On March 2, 1997, about 1646 eastern standard time, a Windex 1200C, N1201G, registered to a private owner, operating as a 14 CFR Part 91 personal flight, crashed while maneuvering in the vicinity of Wauchula, Florida. Visual meteorological conditions prevailed and no flight plan was filed. The airplane was destroyed and the private pilot was fatally injured. The flight originated from Wauchula about 48 minutes before the accident. Use your browsers 'back' function to return to synopsisReturn to Query Page
Friends of the deceased pilot stated the pilot departed Wauchula at about 1558 for the local flight. The pilot was going to conduct a stall test at 3,000 feet. They talked to him periodically throughout the flight. The last communication was at about 1545. The pilot stated he had completed the stalls and everything was okay. About 30 minutes later, a Hardee County Sheriff's Deputy arrived at the airport and informed them that there had been an airplane accident. They departed the airfield for the crash site, and upon arrival identified the deceased pilot.
A witness stated she was driving south when she observed the airplane on the east side of the road flying westbound at a very low altitude. She thought the airplane was a remote control airplane due to its size and altitude. She looked down towards the ground to see if she could find the operator and didn't see anyone. She looked back up and observed the airplane make an abrupt turn to the east. The airplane then started rotating to the left in a vertical descent until it disappeared from view below the tree line. She continued driving and observed the airplane in a pasture with the pilot laying motionless beside the airplane. She stopped her car, went to the fence and called the pilot. There was no response. She engaged the assistance of a passing motorist to call for help and notify the authorities.
The wreckage of N1201G was located in a pasture due east of Danby Road and Ander Marsh Road in the vicinity of Wauchula, Florida.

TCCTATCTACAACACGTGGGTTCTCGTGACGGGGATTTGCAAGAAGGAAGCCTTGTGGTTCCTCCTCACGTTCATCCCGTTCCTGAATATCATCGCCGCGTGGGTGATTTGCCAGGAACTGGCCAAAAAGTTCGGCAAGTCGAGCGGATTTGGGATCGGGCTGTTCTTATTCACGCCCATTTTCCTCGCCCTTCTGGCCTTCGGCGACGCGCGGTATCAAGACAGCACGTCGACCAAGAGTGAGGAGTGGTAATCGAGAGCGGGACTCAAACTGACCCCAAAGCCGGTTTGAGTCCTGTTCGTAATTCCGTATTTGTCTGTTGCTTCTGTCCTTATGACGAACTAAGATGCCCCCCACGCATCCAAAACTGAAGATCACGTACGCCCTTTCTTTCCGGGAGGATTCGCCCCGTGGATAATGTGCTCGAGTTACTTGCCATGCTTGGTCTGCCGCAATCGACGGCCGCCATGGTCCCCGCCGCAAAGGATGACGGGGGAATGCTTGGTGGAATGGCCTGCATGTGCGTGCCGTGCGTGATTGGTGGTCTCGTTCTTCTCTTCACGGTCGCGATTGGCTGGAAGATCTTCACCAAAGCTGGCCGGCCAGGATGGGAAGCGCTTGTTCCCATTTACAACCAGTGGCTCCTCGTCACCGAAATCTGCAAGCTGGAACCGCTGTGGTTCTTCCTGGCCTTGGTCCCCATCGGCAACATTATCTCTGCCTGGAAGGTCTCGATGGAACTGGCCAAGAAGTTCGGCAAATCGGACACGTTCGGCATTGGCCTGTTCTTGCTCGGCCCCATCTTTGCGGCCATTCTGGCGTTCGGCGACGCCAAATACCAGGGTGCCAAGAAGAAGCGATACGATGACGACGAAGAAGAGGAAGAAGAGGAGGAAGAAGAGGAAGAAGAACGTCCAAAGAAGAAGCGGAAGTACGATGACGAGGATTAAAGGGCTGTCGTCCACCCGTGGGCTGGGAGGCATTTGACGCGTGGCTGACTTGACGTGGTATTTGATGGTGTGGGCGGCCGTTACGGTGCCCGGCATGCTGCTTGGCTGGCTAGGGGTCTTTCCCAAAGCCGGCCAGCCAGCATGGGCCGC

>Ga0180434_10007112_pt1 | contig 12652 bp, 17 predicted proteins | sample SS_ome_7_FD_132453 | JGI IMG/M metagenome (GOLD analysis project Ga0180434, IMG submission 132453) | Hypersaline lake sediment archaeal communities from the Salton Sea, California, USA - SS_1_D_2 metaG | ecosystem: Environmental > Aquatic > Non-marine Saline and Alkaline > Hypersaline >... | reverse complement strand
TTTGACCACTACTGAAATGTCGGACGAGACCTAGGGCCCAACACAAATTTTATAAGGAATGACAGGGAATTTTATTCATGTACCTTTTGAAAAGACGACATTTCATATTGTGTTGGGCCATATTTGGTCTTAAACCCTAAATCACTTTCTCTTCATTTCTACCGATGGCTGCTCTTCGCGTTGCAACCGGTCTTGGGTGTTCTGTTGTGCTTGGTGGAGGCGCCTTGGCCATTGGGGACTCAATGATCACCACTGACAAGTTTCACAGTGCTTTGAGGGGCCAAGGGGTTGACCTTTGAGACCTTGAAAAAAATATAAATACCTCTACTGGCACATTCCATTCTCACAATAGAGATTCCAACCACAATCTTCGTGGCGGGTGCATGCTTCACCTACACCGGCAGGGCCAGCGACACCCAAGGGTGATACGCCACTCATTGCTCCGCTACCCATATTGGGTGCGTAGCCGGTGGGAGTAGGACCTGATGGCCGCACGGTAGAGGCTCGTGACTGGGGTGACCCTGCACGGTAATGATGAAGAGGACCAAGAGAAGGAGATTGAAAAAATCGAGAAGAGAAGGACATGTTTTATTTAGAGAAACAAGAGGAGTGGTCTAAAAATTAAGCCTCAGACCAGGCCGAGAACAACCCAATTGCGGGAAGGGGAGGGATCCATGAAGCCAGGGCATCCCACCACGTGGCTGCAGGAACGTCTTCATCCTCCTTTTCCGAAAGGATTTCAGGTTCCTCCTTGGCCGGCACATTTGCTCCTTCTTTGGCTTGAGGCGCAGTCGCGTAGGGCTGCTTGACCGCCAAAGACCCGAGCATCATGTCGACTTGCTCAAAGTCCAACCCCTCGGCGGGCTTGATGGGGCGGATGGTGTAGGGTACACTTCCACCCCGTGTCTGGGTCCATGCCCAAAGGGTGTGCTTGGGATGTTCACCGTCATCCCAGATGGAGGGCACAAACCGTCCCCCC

Examination of the crash site revealed the airplane collided with the ground in a near vertical descent, 10-degree nose-up attitude, with no evidence of forward motion rotating around its vertical axis to the left. The engine and propeller assembly were displaced downward. One composite propeller blade had separated and was located by the left wing. No evidence of chordwise scarring was present. The remaining propeller blade was found in the feather position with no evidence of chordwise scarring. Buckling damage was present on the upper surface of the left wing near the fuselage. The left wing flap was folded under the left wing and attached at the most inboard hinge. The right flap had separated and was laying below the trailing edge of the right wing oriented in a chordwise direction. The fuel tank was not ruptured and about 2 1/2 gallons of fuel was present in the fuel tank. The canopy had broken in four pieces. Examination of the canopy emergency jettison handle revealed the red release wire was functional and had not been activated. The right hand canopy attachment frame assembly was torn away from the fuselage. The left-hand canopy release mechanism was functional and revealed no evidence of a precrash mechanical failure or malfunction.
Examination of the airframe, flight control assembly, engine assembly and accessories revealed no evidence of a precrash mechanical failure or malfunction. All components necessary for flight were present at the crash site. Continuity of the flight control system was confirmed for pitch, roll, and yaw. Postmortem examination of the pilot was conducted by Dr. Stephen J. Nelson, Medical Examiner, District Ten, Bartow, Florida, on March 3, 1997. The cause of death was multiple blunt force traumatic injuries. Postmortem toxicology of specimens from the pilot were forwarded to Wuesthoff Memorial Hospital, Rockledge, Florida, for analysis. The studies were negative for alcohol, neutral, acidic, and basic drugs.